7 illegal things that may happen in restaurants in France
In autumn 2015, a customer filed a complaint with the police against a bistro in Draguignan that refused to sell him a hot drink after 5pm. Nice-Matin journalist Benoit Guglielmi spoke with Marc Ghioldi, a Nice-based lawyer who deals in consumer law. “Remember,” says Me Ghioldi regarding these laws, “that a judge has the ultimate power to assess the facts in each case.”
1. After hours
The scenario: It’s 7pm, apèros are being served on the terrace. I sit and order an espresso. “Sorry, we don’t serve hot drinks at this hour.”
What the law says: “According to Article L.122-1 of the Consumer Code it is a refusal to sell except for a ‘legitimate reason’ (ie the coffee machine is broken). Restaurant owners are liable in this case to a €1,500 fine, and double for repeat offences.”
2. Expecting someone?
The scenario: I’m taking my sweetheart to dinner. At the back of the room, in a quiet corner, there’s a round table, not reserved. This is the last available table and seems ideal for our evening tête-à-tête ... but it’s set for five. The waiter politely refuses to seat me.
What the law says: “As in the previous example, it is a refusal of regulated sale by article L.122-1 of the Code of consumption, so illegal.”
3. One for the road
The scenario: The bistro terrace is sunny. I sit with a book, while sipping my strawberry milk. Time passes (the book is good) but the waiter soon pushes me to a calcium overdose, order another or free up the table.
What the law says: “This case is very common but unregulated. There is no requirement to consume/order more, provided you can justify having already ordered once. So consider keeping the bill. In 1987, the DGCCRF (General Directorate for Competition Policy, Consumer Affairs and Fraud Control) estimated that ‘the obligation to renew consumption, which is not explicitly provided for in any text, is a tolerance that may be justified by a manager of a café that is lacking space, especially during peak hours’. However that opinion has no legal value.”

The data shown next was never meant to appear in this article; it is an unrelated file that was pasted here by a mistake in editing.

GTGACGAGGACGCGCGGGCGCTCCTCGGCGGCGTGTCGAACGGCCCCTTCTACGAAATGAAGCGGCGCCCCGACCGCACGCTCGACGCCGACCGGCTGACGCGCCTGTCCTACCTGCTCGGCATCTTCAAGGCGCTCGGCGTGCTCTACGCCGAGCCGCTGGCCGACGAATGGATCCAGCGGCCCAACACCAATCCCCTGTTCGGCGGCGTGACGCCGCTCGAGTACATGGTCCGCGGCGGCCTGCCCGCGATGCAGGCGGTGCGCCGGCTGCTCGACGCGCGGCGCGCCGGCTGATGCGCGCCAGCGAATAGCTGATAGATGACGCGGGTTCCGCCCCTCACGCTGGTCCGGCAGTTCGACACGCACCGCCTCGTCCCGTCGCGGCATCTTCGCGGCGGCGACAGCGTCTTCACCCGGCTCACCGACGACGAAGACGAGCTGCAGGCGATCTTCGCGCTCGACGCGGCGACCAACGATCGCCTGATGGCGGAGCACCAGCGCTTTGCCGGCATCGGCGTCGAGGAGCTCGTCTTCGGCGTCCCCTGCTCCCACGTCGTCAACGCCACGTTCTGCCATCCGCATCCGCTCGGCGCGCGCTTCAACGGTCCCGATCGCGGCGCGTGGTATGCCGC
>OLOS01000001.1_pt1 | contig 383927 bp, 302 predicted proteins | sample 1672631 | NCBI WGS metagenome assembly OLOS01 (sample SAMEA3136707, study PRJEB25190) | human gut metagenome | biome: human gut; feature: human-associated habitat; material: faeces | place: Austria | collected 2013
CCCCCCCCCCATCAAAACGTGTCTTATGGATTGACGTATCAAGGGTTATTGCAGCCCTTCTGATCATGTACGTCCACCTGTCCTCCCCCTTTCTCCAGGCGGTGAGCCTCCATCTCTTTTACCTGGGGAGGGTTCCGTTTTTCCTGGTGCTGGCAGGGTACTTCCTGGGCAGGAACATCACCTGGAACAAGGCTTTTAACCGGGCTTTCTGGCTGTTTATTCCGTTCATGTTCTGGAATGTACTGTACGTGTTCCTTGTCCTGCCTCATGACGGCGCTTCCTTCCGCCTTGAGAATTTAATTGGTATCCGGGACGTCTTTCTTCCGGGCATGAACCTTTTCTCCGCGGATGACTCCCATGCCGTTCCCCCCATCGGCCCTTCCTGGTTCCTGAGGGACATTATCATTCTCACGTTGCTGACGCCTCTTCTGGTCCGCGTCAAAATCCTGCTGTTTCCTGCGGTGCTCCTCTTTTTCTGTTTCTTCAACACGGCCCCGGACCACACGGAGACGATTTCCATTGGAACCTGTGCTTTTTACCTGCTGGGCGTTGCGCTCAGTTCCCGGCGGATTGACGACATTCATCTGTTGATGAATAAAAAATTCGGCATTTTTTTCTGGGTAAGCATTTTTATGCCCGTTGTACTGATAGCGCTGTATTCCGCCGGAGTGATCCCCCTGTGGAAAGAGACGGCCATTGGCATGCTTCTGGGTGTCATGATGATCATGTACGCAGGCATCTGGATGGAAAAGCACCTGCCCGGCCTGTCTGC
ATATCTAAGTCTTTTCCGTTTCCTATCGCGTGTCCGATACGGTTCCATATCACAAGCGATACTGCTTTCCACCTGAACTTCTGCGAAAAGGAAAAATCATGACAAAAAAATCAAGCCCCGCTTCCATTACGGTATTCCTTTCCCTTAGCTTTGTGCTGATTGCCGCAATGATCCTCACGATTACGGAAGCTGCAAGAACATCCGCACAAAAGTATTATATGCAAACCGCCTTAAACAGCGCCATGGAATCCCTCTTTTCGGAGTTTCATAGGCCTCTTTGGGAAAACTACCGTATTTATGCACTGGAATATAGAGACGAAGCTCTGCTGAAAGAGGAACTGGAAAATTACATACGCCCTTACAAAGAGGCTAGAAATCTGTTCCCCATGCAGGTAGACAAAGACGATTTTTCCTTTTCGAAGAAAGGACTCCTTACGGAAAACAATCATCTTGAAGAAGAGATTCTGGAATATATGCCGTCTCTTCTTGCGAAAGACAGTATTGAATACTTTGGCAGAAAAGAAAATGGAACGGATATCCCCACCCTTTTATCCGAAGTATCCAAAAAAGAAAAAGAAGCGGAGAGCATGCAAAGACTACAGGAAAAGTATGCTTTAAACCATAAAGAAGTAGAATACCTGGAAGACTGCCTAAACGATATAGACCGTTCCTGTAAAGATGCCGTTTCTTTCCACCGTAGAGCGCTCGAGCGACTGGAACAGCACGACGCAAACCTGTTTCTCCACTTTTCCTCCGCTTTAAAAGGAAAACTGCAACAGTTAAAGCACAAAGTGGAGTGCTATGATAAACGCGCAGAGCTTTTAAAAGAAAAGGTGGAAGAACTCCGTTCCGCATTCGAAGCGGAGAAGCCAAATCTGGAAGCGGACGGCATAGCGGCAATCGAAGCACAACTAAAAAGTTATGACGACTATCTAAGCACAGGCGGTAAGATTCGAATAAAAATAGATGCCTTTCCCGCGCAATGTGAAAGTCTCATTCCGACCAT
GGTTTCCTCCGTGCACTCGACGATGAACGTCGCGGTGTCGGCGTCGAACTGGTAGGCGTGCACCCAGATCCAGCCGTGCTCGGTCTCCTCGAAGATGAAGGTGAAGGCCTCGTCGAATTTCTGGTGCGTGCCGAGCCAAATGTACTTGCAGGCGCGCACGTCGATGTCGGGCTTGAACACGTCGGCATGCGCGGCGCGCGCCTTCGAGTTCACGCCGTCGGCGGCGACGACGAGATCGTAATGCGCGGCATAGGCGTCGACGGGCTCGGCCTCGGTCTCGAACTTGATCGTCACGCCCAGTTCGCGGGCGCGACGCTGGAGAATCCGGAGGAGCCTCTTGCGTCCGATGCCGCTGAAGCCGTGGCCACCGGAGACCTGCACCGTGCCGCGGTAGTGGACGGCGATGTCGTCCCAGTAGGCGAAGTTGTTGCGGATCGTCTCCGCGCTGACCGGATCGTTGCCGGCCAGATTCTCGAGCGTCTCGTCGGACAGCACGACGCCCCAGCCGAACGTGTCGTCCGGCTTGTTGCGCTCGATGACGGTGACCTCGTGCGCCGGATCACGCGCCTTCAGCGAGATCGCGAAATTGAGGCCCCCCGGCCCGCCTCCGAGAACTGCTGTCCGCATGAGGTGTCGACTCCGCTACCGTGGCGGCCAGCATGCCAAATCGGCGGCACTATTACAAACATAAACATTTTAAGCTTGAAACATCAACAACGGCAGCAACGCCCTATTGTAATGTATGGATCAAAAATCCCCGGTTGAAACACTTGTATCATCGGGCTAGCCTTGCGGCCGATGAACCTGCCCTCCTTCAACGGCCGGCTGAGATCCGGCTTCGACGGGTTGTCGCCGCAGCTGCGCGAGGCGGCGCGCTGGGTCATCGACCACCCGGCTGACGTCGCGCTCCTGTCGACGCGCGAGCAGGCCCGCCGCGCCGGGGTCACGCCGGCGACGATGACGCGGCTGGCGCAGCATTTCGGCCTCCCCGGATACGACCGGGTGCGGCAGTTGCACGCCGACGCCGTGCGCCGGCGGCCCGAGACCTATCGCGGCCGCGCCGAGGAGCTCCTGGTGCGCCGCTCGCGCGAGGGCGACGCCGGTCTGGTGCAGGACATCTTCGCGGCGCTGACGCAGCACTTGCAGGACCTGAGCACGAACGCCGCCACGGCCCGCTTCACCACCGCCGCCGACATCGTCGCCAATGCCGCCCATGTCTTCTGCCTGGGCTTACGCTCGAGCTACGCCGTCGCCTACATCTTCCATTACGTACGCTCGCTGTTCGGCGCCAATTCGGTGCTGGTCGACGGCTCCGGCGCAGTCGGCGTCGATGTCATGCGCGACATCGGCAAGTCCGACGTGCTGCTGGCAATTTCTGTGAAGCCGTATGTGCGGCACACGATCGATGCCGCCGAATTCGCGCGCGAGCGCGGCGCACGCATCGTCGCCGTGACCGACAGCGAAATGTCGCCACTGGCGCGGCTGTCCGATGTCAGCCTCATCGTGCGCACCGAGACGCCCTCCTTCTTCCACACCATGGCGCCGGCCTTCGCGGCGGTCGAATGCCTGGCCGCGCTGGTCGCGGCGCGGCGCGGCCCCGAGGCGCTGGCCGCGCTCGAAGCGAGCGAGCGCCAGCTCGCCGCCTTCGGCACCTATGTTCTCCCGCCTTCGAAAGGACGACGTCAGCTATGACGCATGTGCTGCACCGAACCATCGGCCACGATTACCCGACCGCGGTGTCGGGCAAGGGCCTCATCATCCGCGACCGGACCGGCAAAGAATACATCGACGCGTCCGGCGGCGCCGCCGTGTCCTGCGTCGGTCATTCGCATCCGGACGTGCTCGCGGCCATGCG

4. Bringing your own snacks
The scenario: I sit at a bar, order a soda and take a sandwich out of my bag. The waiter makes a face and refuses to let me eat my snack on the premises.
What the law says: “The bistro is in illegality, unless a sign outside of the establishment clearly states this.”
5. Drink per person
The scenario: There are three of us at the bar, but without a penny between us. We order a water with syrup and three straws. The barkeeper says we have to order three drinks.
What the law says: “The law is silent on this case. The bistro cannot deny you your syrup (that would be, again, a refusal to sell), but it may deny you the straws or additional glasses. And if the presence of non-consumers causes him damage (lack of space, customers waiting for a table to eat), then he can ask you to leave the premises. Also note: it’s possible non-consumers can be charged if ‘droit de couvert’ is clearly displayed on the menu outside.”
6. Get it to go
The scenario: The famous risotto was very filling. It was worth trying this small wine producer, and I paid for the whole bottle ... but I have to drive.
What the law says: “If you do not finish your bottle, the restaurant has no right to refuse you from taking it with you; however, they can charge you the price of the deposit. The same previously applied for food: the restaurant could not prevent you from taking your leftovers, but they were not required to provide doggy-bags. Note, however, that the law ‘Grenelle 2’, which started on January 1st, 2016, will charge any restaurant owners who produce 10 tons of waste a year. They now have an economic incentive to offer a doggy-bag.”
7. Baby on board
The scenario: It’s been a few months since baby left the maternity wing. Grandma is not available and the nanny is off this weekend. I want to try a new restaurant. Except, you know, “The stroller will get in the way of the waiters.” And the diapers, they smell … and a baby that cries …
What the law says: “A restaurant cannot deny you from entering as this would be a case of discrimination falling within the scope of Article 225-1 of the Criminal Code. Penalties can be up to three years imprisonment and a €45,000 fine.
“Parents can be asked to leave if their child is making noise that disturbs other clients, but a ban cannot happen before the disturbance.”